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Advice to Practitioners: A Review of the Popular Press Literature on Planned Change Communication
Unformatted Document Text:  Advice to Practitioners - 23 themes regarding the specific behaviors and communication of change implementers emerged, as well as the specific recommendations and behaviors that are offered with respect to change implementation. Findings and Contributions Our analysis revealed both areas of agreement and disagreement for how practitioners view change implementation and the principles they recommend for successful change. Although most of the books reviewed suggest that change is inevitable and necessary, some suggested that change is potentially harmful and that organizations are best not to change simply for the sake of changing. One widely held piece of advice in implementing planned change was the need to have all levels of the organization participate in the change process. Specifically, there seemed to be a strong focus on including various stakeholders in the planning and implementation phases. The rationale behind such advice appears to be that the more people feel included in the process, the more committed they are likely to be to the change effort, the more willing they will be to seeing the change through to the end. Participation offers people some measure of control that they might otherwise not have in the midst of uncertainty and change. Although, while this premise is often acknowledged, there is little detailed prescriptions in these books as to how to execute a full participatory plan. Some books describe individual techniques (Large Group Interaction Methods) and make multiple suggestions for other possible channels (newsletters, group meetings, one-on-one sessions, use of line supervisors) but the bottom line advice sounds something like “figure out how to do this, but make sure it gets done.” In addition to promoting wide participation in change communication, these books also tended to advocate for wide dissemination of information. None of these authors suggested deception or withholding of information and several directly addressed the negative consequences of such behavior on the part of implementers. The general spirit of the advice appears to underscore openness with information, wide dispersal of information, early notification, and discussion of just about any topic that any stakeholder wishes to raise. These books do not address issues of handling confidential or proprietary information, appropriate detail in information dissemination to different stakeholder groups, nor do they

Authors: Lewis, Laurie., Stephens, Keri., Schmisseur, Amy. and Weir, Kathleen.
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Advice to Practitioners - 23
themes regarding the specific behaviors and communication of change implementers emerged, as well as
the specific recommendations and behaviors that are offered with respect to change implementation.
Findings and Contributions
Our analysis revealed both areas of agreement and disagreement for how practitioners view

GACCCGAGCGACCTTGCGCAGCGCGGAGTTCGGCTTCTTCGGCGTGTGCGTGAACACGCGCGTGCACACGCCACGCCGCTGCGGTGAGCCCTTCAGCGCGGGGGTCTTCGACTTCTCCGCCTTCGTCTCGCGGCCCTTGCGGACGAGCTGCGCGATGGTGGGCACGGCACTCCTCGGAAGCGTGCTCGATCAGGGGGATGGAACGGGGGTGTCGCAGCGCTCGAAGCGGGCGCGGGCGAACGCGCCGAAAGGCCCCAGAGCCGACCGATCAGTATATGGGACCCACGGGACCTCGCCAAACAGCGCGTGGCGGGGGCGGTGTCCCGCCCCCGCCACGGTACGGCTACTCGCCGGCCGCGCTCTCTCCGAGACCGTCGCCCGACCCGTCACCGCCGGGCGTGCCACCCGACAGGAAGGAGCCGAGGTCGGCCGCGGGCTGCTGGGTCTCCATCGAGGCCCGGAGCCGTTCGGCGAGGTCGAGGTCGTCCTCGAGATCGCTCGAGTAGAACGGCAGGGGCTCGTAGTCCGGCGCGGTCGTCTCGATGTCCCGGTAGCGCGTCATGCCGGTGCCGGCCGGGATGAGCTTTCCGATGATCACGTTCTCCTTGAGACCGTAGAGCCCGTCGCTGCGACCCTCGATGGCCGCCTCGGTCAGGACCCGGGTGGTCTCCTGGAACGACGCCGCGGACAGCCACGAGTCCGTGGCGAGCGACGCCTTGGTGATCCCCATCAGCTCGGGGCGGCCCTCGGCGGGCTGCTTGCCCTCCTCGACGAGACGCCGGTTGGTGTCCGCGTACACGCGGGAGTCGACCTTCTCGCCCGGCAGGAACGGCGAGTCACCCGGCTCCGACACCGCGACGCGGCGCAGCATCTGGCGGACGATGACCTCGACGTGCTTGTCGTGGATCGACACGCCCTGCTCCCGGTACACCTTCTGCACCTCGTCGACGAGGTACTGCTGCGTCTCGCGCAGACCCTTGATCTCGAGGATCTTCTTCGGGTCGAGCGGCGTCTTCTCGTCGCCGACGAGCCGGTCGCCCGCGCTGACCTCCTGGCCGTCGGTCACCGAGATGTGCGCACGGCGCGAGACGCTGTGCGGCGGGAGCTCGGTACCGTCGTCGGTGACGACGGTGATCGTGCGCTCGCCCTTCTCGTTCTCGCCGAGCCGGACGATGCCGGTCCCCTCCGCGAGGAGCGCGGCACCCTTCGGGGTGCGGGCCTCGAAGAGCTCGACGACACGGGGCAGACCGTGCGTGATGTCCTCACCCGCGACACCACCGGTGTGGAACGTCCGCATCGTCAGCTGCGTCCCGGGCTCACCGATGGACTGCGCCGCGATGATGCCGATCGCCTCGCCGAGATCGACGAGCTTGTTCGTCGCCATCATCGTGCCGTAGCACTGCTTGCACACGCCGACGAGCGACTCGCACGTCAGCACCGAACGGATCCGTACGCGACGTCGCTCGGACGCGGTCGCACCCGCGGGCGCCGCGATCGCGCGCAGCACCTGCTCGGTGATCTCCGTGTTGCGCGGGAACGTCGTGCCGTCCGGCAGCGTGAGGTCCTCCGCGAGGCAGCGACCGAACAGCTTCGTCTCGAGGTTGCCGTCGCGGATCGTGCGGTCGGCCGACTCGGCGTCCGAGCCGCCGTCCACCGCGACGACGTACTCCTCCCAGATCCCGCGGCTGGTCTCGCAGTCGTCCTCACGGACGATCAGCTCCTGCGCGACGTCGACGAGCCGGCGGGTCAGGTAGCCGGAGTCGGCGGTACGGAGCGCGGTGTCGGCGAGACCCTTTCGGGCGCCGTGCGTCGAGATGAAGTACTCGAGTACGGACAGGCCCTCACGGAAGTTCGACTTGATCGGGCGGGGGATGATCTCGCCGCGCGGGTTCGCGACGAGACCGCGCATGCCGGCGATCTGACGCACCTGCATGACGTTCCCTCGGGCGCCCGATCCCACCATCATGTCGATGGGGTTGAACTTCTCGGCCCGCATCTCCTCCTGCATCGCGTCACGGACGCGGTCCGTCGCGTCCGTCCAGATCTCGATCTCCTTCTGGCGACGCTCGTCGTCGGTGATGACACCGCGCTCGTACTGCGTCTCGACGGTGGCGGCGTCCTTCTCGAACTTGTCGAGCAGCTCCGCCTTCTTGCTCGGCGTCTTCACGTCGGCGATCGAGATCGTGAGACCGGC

change implementation and the principles they recommend for successful change. Although most of the
books reviewed suggest that change is inevitable and necessary, some suggested that change is potentially
harmful and that organizations are best not to change simply for the sake of changing.
One widely held piece of advice in implementing planned change was the need to have all levels
of the organization participate in the change process. Specifically, there seemed to be a strong focus on
including various stakeholders in the planning and implementation phases. The rationale behind such
advice appears to be that the more people feel included in the process, the more committed they are likely
to be to the change effort, the more willing they will be to seeing the change through to the end.
Participation offers people some measure of control that they might otherwise not have in the midst of
uncertainty and change. Although, while this premise is often acknowledged, there is little detailed
prescriptions in these books as to how to execute a full participatory plan. Some books describe
individual techniques (Large Group Interaction Methods) and make multiple suggestions for other
possible channels (newsletters, group meetings, one-on-one sessions, use of line supervisors) but the
bottom line advice sounds something like “figure out how to do this, but make sure it gets done.”
In addition to promoting wide participation in change communication, these books also tended to
advocate for wide dissemination of information. None of these authors suggested deception or
withholding of information and several directly addressed the negative consequences of such behavior on
the part of implementers. The general spirit of the advice appears to underscore openness with
information, wide dispersal of information, early notification, and discussion of just about any topic that
any stakeholder wishes to raise. These books do not address issues of handling confidential or proprietary
information, appropriate detail in information dissemination to different stakeholder groups, nor do they


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